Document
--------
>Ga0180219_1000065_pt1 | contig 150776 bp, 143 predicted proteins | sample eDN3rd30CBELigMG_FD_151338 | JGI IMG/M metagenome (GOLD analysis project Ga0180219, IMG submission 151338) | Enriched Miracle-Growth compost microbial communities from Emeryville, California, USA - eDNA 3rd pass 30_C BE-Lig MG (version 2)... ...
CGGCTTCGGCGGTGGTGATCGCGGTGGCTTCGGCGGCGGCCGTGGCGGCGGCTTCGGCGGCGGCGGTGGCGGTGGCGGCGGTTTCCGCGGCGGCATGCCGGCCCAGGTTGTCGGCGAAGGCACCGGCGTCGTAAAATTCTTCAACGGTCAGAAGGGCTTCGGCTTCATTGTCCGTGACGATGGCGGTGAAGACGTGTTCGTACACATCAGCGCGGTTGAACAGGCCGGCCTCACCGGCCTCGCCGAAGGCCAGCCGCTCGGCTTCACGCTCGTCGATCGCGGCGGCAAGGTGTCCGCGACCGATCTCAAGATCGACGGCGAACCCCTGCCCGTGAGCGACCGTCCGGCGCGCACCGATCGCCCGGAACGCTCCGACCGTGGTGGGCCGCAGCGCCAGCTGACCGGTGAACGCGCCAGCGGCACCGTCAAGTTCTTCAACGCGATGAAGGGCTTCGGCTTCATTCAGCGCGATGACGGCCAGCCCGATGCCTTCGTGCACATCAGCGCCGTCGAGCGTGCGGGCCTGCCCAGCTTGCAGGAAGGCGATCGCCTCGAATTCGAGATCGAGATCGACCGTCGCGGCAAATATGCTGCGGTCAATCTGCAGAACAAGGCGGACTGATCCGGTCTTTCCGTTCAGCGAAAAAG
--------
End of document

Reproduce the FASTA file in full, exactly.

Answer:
>Ga0180219_1000065_pt1 | contig 150776 bp, 143 predicted proteins | sample eDN3rd30CBELigMG_FD_151338 | JGI IMG/M metagenome (GOLD analysis project Ga0180219, IMG submission 151338) | Enriched Miracle-Growth compost microbial communities from Emeryville, California, USA - eDNA 3rd pass 30_C BE-Lig MG (version 2)... ...
CGGCTTCGGCGGTGGTGATCGCGGTGGCTTCGGCGGCGGCCGTGGCGGCGGCTTCGGCGGCGGCGGTGGCGGTGGCGGCGGTTTCCGCGGCGGCATGCCGGCCCAGGTTGTCGGCGAAGGCACCGGCGTCGTAAAATTCTTCAACGGTCAGAAGGGCTTCGGCTTCATTGTCCGTGACGATGGCGGTGAAGACGTGTTCGTACACATCAGCGCGGTTGAACAGGCCGGCCTCACCGGCCTCGCCGAAGGCCAGCCGCTCGGCTTCACGCTCGTCGATCGCGGCGGCAAGGTGTCCGCGACCGATCTCAAGATCGACGGCGAACCCCTGCCCGTGAGCGACCGTCCGGCGCGCACCGATCGCCCGGAACGCTCCGACCGTGGTGGGCCGCAGCGCCAGCTGACCGGTGAACGCGCCAGCGGCACCGTCAAGTTCTTCAACGCGATGAAGGGCTTCGGCTTCATTCAGCGCGATGACGGCCAGCCCGATGCCTTCGTGCACATCAGCGCCGTCGAGCGTGCGGGCCTGCCCAGCTTGCAGGAAGGCGATCGCCTCGAATTCGAGATCGAGATCGACCGTCGCGGCAAATATGCTGCGGTCAATCTGCAGAACAAGGCGGACTGATCCGGTCTTTCCGTTCAGCGAAAAAG